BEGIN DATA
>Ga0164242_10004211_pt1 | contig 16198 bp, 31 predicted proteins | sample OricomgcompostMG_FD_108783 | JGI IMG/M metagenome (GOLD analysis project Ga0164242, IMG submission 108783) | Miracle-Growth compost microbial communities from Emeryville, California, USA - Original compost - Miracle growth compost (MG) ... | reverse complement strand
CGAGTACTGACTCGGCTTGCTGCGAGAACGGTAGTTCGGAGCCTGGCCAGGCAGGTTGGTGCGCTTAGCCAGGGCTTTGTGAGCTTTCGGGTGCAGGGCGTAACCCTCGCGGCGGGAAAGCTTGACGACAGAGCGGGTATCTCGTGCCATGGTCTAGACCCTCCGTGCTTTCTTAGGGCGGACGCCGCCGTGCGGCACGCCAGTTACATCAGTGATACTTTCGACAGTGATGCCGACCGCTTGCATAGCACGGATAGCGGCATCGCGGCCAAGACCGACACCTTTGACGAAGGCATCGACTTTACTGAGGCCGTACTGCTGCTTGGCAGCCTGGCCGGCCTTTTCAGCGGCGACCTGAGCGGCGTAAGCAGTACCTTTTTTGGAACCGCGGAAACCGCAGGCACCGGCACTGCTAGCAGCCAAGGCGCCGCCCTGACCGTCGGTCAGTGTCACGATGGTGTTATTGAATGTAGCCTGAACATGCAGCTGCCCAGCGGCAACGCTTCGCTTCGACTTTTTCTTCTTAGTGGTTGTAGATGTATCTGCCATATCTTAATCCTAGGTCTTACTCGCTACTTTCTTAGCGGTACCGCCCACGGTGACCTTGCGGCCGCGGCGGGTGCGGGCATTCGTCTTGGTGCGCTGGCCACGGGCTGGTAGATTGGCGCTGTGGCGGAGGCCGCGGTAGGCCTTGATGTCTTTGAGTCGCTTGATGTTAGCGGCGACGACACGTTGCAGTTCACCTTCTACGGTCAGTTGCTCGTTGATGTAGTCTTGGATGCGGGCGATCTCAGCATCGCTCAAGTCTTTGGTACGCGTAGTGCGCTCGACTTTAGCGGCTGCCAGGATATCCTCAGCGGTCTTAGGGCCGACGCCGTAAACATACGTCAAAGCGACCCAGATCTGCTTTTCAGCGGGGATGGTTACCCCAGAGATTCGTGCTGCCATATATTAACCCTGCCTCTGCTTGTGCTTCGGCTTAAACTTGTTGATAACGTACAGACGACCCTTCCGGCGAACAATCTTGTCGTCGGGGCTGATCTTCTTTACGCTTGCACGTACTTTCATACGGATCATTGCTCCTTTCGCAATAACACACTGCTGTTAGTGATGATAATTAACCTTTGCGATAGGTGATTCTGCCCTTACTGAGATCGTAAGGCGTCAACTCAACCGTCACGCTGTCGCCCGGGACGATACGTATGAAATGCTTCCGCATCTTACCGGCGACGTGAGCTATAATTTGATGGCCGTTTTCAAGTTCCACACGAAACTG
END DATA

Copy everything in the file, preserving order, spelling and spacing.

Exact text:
>Ga0164242_10004211_pt1 | contig 16198 bp, 31 predicted proteins | sample OricomgcompostMG_FD_108783 | JGI IMG/M metagenome (GOLD analysis project Ga0164242, IMG submission 108783) | Miracle-Growth compost microbial communities from Emeryville, California, USA - Original compost - Miracle growth compost (MG) ... | reverse complement strand
CGAGTACTGACTCGGCTTGCTGCGAGAACGGTAGTTCGGAGCCTGGCCAGGCAGGTTGGTGCGCTTAGCCAGGGCTTTGTGAGCTTTCGGGTGCAGGGCGTAACCCTCGCGGCGGGAAAGCTTGACGACAGAGCGGGTATCTCGTGCCATGGTCTAGACCCTCCGTGCTTTCTTAGGGCGGACGCCGCCGTGCGGCACGCCAGTTACATCAGTGATACTTTCGACAGTGATGCCGACCGCTTGCATAGCACGGATAGCGGCATCGCGGCCAAGACCGACACCTTTGACGAAGGCATCGACTTTACTGAGGCCGTACTGCTGCTTGGCAGCCTGGCCGGCCTTTTCAGCGGCGACCTGAGCGGCGTAAGCAGTACCTTTTTTGGAACCGCGGAAACCGCAGGCACCGGCACTGCTAGCAGCCAAGGCGCCGCCCTGACCGTCGGTCAGTGTCACGATGGTGTTATTGAATGTAGCCTGAACATGCAGCTGCCCAGCGGCAACGCTTCGCTTCGACTTTTTCTTCTTAGTGGTTGTAGATGTATCTGCCATATCTTAATCCTAGGTCTTACTCGCTACTTTCTTAGCGGTACCGCCCACGGTGACCTTGCGGCCGCGGCGGGTGCGGGCATTCGTCTTGGTGCGCTGGCCACGGGCTGGTAGATTGGCGCTGTGGCGGAGGCCGCGGTAGGCCTTGATGTCTTTGAGTCGCTTGATGTTAGCGGCGACGACACGTTGCAGTTCACCTTCTACGGTCAGTTGCTCGTTGATGTAGTCTTGGATGCGGGCGATCTCAGCATCGCTCAAGTCTTTGGTACGCGTAGTGCGCTCGACTTTAGCGGCTGCCAGGATATCCTCAGCGGTCTTAGGGCCGACGCCGTAAACATACGTCAAAGCGACCCAGATCTGCTTTTCAGCGGGGATGGTTACCCCAGAGATTCGTGCTGCCATATATTAACCCTGCCTCTGCTTGTGCTTCGGCTTAAACTTGTTGATAACGTACAGACGACCCTTCCGGCGAACAATCTTGTCGTCGGGGCTGATCTTCTTTACGCTTGCACGTACTTTCATACGGATCATTGCTCCTTTCGCAATAACACACTGCTGTTAGTGATGATAATTAACCTTTGCGATAGGTGATTCTGCCCTTACTGAGATCGTAAGGCGTCAACTCAACCGTCACGCTGTCGCCCGGGACGATACGTATGAAATGCTTCCGCATCTTACCGGCGACGTGAGCTATAATTTGATGGCCGTTTTCAAGTTCCACACGAAACTG